• Where not doing so is not safe in all the circumstances. 

People with lawful excuses for not wearing a face mask should still keep at least 1.5 metres apart from others, practice regular hand hygiene by washing or sanitising hands frequently, continue to comply with the Directions currently in force, and get tested if unwell (even with mild symptoms). 

I have a medical condition that prevents me from wearing a face mask, do I need a medical certificate stating I don’t need to wear a face mask?

In NSW, yes you must provide evidence from a doctor in the form of a letter or medical certificate. Elsewhere, you do not need a medical certificate stating that you have a lawful reason for not wearing a face mask. If you have a lawful reason for not wearing a face mask, you do not need to apply for an exemption or permit.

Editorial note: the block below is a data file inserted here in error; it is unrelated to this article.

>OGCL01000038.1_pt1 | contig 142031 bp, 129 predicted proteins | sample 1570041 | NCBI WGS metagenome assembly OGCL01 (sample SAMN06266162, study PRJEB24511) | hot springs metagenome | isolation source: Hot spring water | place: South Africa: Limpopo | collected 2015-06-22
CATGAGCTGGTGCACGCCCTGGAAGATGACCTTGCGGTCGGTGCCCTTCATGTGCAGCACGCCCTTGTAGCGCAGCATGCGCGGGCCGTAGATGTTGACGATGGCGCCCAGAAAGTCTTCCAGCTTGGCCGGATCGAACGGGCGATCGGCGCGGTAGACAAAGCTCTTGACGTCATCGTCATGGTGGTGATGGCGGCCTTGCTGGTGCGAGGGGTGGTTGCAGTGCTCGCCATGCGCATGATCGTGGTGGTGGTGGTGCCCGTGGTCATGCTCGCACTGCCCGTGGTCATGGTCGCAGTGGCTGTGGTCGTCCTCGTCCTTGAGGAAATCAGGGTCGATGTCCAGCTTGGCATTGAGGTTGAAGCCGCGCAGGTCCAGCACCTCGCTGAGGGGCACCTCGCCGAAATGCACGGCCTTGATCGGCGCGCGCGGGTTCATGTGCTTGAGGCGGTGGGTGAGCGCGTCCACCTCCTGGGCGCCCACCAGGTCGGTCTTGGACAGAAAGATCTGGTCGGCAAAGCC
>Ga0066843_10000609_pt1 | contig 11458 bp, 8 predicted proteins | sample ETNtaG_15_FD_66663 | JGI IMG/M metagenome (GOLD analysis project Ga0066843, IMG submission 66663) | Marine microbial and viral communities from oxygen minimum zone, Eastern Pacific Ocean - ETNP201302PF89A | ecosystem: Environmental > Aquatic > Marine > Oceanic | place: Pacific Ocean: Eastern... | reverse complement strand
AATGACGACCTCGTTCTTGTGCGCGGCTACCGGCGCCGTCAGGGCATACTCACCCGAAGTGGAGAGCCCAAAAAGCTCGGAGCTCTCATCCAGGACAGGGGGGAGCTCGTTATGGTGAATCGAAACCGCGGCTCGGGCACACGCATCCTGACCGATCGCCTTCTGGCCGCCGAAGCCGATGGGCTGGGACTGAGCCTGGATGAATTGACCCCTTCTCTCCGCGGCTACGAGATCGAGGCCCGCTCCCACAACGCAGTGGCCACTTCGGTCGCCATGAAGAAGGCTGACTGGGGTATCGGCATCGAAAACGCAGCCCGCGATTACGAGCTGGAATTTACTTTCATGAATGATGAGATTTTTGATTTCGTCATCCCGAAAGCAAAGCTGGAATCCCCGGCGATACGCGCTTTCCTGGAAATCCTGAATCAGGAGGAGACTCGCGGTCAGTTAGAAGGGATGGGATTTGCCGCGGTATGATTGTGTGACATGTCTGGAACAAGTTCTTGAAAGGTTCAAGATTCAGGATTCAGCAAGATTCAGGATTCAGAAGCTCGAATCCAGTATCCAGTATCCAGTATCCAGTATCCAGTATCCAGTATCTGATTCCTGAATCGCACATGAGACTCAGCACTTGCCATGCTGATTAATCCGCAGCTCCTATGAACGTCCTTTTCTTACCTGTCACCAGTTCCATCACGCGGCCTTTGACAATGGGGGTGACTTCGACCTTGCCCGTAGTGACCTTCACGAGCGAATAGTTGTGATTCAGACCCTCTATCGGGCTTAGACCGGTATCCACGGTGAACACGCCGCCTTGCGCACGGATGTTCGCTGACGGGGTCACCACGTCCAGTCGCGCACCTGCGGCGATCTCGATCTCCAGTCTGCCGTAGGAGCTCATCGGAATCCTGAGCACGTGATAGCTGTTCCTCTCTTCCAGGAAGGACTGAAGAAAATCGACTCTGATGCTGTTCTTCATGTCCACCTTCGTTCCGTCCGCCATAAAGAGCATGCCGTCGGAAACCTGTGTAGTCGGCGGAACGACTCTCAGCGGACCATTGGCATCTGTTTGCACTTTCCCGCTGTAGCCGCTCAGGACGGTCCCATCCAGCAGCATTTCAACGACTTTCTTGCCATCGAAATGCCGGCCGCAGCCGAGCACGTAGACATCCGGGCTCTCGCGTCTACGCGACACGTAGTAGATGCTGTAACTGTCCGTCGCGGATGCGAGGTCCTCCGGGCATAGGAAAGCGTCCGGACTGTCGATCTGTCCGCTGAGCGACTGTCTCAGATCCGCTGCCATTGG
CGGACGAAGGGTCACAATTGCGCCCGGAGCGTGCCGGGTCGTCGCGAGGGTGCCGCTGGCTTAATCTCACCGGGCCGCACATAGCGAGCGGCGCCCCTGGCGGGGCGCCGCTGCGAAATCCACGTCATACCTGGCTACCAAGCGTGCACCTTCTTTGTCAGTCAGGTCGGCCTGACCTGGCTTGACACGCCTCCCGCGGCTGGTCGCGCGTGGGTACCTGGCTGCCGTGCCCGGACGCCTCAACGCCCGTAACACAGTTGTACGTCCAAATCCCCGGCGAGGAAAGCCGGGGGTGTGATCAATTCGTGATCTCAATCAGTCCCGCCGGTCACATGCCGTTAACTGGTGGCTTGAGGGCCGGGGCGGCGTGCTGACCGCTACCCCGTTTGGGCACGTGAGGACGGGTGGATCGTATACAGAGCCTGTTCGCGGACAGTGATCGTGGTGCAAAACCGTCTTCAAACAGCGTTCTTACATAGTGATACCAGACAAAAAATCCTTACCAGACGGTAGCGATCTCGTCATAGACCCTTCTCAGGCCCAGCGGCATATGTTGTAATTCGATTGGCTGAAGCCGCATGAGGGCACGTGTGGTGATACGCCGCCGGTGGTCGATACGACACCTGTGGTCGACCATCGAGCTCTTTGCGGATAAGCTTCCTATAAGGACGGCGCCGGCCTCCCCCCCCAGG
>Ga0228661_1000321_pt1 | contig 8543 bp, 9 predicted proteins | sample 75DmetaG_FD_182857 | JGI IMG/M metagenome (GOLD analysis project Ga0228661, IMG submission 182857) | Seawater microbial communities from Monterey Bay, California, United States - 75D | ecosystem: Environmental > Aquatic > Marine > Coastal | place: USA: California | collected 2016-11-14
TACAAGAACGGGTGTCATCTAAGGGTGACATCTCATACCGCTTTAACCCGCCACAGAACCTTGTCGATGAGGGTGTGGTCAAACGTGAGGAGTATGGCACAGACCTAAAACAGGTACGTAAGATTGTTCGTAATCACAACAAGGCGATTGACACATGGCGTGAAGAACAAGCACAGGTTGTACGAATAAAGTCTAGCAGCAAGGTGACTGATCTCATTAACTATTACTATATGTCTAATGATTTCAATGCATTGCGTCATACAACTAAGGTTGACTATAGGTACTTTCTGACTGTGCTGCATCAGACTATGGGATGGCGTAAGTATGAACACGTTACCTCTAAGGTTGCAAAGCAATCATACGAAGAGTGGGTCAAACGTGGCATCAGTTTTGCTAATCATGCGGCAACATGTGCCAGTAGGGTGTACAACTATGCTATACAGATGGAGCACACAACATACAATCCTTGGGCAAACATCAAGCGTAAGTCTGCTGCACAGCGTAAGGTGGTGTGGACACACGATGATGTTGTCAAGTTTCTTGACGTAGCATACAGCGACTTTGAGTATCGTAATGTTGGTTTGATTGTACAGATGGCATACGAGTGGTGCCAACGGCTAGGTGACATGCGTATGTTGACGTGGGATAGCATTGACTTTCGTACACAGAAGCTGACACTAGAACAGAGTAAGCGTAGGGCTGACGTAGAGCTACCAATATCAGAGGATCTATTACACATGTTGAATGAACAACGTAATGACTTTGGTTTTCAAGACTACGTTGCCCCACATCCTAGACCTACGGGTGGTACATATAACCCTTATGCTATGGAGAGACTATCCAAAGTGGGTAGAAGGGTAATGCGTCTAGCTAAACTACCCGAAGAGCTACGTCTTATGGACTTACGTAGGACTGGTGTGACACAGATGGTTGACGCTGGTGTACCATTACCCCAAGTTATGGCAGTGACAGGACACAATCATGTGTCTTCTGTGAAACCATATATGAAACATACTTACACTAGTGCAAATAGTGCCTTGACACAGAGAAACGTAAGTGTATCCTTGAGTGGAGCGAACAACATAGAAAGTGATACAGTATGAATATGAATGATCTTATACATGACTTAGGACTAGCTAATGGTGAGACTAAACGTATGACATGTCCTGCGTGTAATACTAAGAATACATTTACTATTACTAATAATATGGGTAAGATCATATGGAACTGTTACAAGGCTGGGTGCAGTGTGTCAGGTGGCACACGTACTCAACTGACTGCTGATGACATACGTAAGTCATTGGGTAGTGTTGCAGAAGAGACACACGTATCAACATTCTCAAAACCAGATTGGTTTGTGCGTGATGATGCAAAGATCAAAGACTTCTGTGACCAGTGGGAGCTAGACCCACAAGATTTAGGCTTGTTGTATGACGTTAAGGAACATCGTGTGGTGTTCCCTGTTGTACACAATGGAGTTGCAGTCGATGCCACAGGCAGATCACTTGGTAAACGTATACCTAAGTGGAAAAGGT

If you are stopped by police in a setting where face masks are mandatory, they will ask you to confirm the lawful reason you are not wearing a face mask.

Do people with a disability have to wear a face mask?

Yes, people with a disability must wear a face mask in settings where it is mandatory unless the person has a physical or mental health illness or condition, or disability, which makes wearing a face mask unsuitable (for instance, due to medical, physical, communication or other individual risk factors).

I have a lawful exception for not wearing a face mask – can I wear a face shield or other face-covering?

You can choose to wear a face shield on its own if you have a lawful reason for not wearing a face mask. Other types of coverings, including specially designed face coverings, can be worn by people who have a lawful exception to provide a level of protection against COVID-19 transmission

What about people who have experienced trauma that makes it difficult for them to wear a face mask?

Some people who have past experiences of trauma are unable to wear a face mask due to psychological impacts. This is a lawful reason not to wear a face mask. You do not need to carry or produce evidence proving that you are eligible for this exception, except in NSW. where you will need evidence from a GP or Statutory Declaration.